One Belt, One Road and the History of the Maritime Silk Route

In 2013, the People’s Republic of China (PRC) announced its ambitious One Belt, One Road (OBOR) initiative. The ‘Belt & Road’ strategy, as it has come to be known, is an umbrella term for China’s plans to re-establish both the overland Silk Route Economic Belt and the 21st Century Maritime Silk Route. This policy is designed to enhance connectivity and economic interaction between Asia, Europe and Africa. When complete, the two trade routes will traverse an area which is home to almost two thirds of the world’s population and that generates almost one third of the world’s Gross Domestic Product. This essay will critically assess the OBOR initiative, looking specifically at its objectives, how it is linked to history, the way territorial disputes in the South China Sea (SCS) are fostering international apprehension towards the policy and how it is destabilising China’s relationship with India. Progressing in three sections, the essay will begin with an analysis of the official international and domestic objectives of the policy. In section two, it will be argued that the Belt & Road strategy proposed by China is explicitly tied to the history of the Maritime Silk Route. It will be shown that by incorporating the historically significant imagery of the Maritime Silk Route within its OBOR initiative, China is attempting to revive its maritime glory and reassert itself as a powerful middle kingdom that is central to global trade and international relations. The third section of the essay will show that despite its official objectives, other countries perceive the Belt & Road policy as a cover for China to assert economic and strategic control over the region. Moreover, this section will demonstrate how these perceptions are being fueled by China’s actions regarding the ongoing territorial disputes in the SCS. Finally, the effect that the Belt & Road initiative is having on Beijing’s relationship with India will be assessed.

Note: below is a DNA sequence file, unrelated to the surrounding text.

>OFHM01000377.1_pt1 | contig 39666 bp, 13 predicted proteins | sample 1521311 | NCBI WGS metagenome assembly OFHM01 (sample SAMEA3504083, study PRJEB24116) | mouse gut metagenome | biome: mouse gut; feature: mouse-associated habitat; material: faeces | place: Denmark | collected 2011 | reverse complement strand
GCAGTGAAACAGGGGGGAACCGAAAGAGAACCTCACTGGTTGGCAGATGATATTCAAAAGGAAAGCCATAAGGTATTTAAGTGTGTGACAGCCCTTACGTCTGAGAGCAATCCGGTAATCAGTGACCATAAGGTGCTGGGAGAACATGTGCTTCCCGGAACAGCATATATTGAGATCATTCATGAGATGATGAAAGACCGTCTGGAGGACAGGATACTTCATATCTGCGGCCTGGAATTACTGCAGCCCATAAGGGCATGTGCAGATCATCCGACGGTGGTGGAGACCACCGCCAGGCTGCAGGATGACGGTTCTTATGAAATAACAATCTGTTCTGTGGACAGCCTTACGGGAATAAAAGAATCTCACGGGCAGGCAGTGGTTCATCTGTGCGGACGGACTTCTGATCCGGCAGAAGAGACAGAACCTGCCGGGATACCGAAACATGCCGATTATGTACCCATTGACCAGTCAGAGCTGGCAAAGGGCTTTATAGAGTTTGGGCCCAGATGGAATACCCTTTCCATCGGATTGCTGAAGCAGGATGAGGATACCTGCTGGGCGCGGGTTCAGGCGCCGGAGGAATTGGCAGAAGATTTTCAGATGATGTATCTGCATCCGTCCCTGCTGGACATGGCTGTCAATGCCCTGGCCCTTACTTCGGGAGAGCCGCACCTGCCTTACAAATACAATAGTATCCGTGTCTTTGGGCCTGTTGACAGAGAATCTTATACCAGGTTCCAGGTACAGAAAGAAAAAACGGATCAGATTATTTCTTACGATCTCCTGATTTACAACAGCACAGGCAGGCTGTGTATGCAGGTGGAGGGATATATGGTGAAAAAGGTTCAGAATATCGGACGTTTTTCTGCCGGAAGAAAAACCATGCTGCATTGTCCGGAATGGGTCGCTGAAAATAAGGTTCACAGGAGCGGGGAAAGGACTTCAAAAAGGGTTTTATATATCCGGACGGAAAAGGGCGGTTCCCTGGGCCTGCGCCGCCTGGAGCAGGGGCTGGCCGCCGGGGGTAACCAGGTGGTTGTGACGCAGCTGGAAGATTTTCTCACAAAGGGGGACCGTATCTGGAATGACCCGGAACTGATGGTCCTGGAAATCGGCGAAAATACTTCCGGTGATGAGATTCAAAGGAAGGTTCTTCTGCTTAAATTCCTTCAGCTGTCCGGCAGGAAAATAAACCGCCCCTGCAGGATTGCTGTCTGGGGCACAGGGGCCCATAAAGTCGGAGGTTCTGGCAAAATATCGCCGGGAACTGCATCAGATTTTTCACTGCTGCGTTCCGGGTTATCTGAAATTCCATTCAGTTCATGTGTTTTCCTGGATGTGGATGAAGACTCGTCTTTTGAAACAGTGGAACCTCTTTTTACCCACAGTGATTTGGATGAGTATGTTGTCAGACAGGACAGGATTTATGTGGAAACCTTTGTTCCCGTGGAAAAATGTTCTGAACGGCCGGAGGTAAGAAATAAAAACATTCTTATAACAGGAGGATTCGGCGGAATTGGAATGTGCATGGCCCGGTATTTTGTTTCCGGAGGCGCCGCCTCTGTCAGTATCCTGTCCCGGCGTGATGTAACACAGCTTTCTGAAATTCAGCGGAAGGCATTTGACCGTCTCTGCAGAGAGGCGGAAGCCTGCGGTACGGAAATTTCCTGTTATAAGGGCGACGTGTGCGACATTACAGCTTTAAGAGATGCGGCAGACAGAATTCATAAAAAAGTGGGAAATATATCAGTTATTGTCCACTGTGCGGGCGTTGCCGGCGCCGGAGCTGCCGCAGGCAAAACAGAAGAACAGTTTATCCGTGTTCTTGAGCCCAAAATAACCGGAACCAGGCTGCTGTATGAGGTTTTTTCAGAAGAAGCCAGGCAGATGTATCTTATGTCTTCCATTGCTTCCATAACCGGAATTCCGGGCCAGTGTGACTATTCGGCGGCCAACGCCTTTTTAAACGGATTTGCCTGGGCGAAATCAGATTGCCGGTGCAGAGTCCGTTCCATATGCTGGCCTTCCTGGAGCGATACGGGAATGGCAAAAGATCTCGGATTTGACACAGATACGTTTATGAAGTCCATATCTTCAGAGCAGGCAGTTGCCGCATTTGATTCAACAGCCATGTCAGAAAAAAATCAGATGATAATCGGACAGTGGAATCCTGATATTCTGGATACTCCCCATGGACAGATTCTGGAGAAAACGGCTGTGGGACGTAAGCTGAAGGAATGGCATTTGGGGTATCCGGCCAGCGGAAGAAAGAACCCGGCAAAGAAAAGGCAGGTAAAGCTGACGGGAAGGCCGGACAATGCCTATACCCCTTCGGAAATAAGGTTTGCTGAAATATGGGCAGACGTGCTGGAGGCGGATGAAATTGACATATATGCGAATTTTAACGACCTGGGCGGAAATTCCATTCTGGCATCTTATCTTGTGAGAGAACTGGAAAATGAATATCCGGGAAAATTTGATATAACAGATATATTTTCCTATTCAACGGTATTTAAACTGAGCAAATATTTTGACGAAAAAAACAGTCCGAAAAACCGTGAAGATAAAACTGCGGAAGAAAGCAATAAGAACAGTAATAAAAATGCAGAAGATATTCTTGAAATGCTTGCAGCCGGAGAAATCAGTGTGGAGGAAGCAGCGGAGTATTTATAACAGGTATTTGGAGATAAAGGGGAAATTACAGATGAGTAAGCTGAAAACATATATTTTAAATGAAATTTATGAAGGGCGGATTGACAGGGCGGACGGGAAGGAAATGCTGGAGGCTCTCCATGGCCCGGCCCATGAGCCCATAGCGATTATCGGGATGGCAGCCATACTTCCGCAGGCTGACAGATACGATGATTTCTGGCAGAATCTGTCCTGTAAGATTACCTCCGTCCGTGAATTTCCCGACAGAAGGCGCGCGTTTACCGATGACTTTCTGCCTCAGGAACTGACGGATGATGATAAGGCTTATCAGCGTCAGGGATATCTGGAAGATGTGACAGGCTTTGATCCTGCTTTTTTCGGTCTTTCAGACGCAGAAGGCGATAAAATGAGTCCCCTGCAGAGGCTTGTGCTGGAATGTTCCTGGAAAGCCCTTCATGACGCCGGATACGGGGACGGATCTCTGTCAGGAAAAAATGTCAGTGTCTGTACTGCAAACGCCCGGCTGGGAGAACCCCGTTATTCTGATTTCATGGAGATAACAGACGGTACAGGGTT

Since the Belt & Road strategy was announced by Chinese President Xi Jinping in 2013, Beijing has been arguing that the policy is designed to achieve purely benign economic and diplomatic objectives. It is said that OBOR will establish direct road and rail corridors between East Asia and Europe, in addition to a string of sea ports linking China with Southeast Asia, South Asia, Africa, the Middle East and Europe. It is stated that once complete, this comprehensive network of trade routes will stimulate trade an exports amongst Eurasian states, driving economic development in the region (PwC 2016: 3). Beijing has said that it plans to invest Chinese economic and intellectual capital into the Eurasian region, in an effort to build infrastructure and production hubs that will benefit both China and the host nations (Till 2016: 2). In addition to the economic benefits of the strategy, Beijing argues that OBOR will also have significant diplomatic windfalls. As Premier Li Keqiang commented, the OBOR policy was developed not only to boost economic growth, but also to “deepen international cooperation and promote world peace” through sustained bilateral investment and the economic interdependence it produces (Till 2016: 2). Through the Asian Infrastructure Investment Bank (AIIB), the investment arm of the OBOR policy, China intends to promote partnerships for addressing regional development issues. Because building this shared cross-border infrastructure facilitates such extensive diplomatic negotiations and significant economic growth opportunities for partner nations, the Chinese believe the strategy will improve their regional image amongst Belt & Road partner nations (Ferdinand 2016: 950). While Beijing insists that its strategy is intended for purely benign economic and diplomatic purposes, many have questioned the real motives behind establishing the initiative. This is because the policy is said to have significant geopolitical and strategic benefits for China. These concerns about the unofficial international objectives of China’s policy will be addressed later in the essay.